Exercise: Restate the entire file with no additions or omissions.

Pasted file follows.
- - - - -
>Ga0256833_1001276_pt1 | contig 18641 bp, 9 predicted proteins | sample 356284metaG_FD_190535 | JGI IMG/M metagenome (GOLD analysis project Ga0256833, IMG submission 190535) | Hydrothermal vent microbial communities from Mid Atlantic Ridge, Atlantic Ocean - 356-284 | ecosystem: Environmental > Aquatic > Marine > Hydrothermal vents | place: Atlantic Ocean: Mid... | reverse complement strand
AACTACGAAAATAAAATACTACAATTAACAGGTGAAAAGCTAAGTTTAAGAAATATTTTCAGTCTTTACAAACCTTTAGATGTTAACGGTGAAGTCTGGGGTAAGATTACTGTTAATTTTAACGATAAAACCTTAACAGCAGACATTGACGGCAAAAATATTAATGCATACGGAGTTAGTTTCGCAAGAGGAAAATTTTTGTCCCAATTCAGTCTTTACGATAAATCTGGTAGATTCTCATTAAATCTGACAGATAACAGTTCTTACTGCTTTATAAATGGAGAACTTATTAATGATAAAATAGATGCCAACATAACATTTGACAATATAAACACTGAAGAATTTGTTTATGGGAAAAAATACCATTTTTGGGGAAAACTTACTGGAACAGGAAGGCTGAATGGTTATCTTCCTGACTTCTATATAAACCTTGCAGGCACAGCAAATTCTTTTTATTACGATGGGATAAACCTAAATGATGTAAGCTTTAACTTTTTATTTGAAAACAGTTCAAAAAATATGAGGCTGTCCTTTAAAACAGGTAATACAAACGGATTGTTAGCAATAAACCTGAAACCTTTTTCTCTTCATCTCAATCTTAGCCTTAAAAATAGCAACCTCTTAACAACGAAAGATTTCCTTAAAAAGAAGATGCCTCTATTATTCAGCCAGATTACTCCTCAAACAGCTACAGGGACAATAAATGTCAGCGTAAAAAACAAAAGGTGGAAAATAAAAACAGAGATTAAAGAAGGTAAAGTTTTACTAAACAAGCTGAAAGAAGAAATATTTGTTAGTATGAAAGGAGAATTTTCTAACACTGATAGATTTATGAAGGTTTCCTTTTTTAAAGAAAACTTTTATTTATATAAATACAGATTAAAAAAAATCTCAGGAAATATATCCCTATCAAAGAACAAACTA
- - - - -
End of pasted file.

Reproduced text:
>Ga0256833_1001276_pt1 | contig 18641 bp, 9 predicted proteins | sample 356284metaG_FD_190535 | JGI IMG/M metagenome (GOLD analysis project Ga0256833, IMG submission 190535) | Hydrothermal vent microbial communities from Mid Atlantic Ridge, Atlantic Ocean - 356-284 | ecosystem: Environmental > Aquatic > Marine > Hydrothermal vents | place: Atlantic Ocean: Mid... | reverse complement strand
AACTACGAAAATAAAATACTACAATTAACAGGTGAAAAGCTAAGTTTAAGAAATATTTTCAGTCTTTACAAACCTTTAGATGTTAACGGTGAAGTCTGGGGTAAGATTACTGTTAATTTTAACGATAAAACCTTAACAGCAGACATTGACGGCAAAAATATTAATGCATACGGAGTTAGTTTCGCAAGAGGAAAATTTTTGTCCCAATTCAGTCTTTACGATAAATCTGGTAGATTCTCATTAAATCTGACAGATAACAGTTCTTACTGCTTTATAAATGGAGAACTTATTAATGATAAAATAGATGCCAACATAACATTTGACAATATAAACACTGAAGAATTTGTTTATGGGAAAAAATACCATTTTTGGGGAAAACTTACTGGAACAGGAAGGCTGAATGGTTATCTTCCTGACTTCTATATAAACCTTGCAGGCACAGCAAATTCTTTTTATTACGATGGGATAAACCTAAATGATGTAAGCTTTAACTTTTTATTTGAAAACAGTTCAAAAAATATGAGGCTGTCCTTTAAAACAGGTAATACAAACGGATTGTTAGCAATAAACCTGAAACCTTTTTCTCTTCATCTCAATCTTAGCCTTAAAAATAGCAACCTCTTAACAACGAAAGATTTCCTTAAAAAGAAGATGCCTCTATTATTCAGCCAGATTACTCCTCAAACAGCTACAGGGACAATAAATGTCAGCGTAAAAAACAAAAGGTGGAAAATAAAAACAGAGATTAAAGAAGGTAAAGTTTTACTAAACAAGCTGAAAGAAGAAATATTTGTTAGTATGAAAGGAGAATTTTCTAACACTGATAGATTTATGAAGGTTTCCTTTTTTAAAGAAAACTTTTATTTATATAAATACAGATTAAAAAAAATCTCAGGAAATATATCCCTATCAAAGAACAAACTA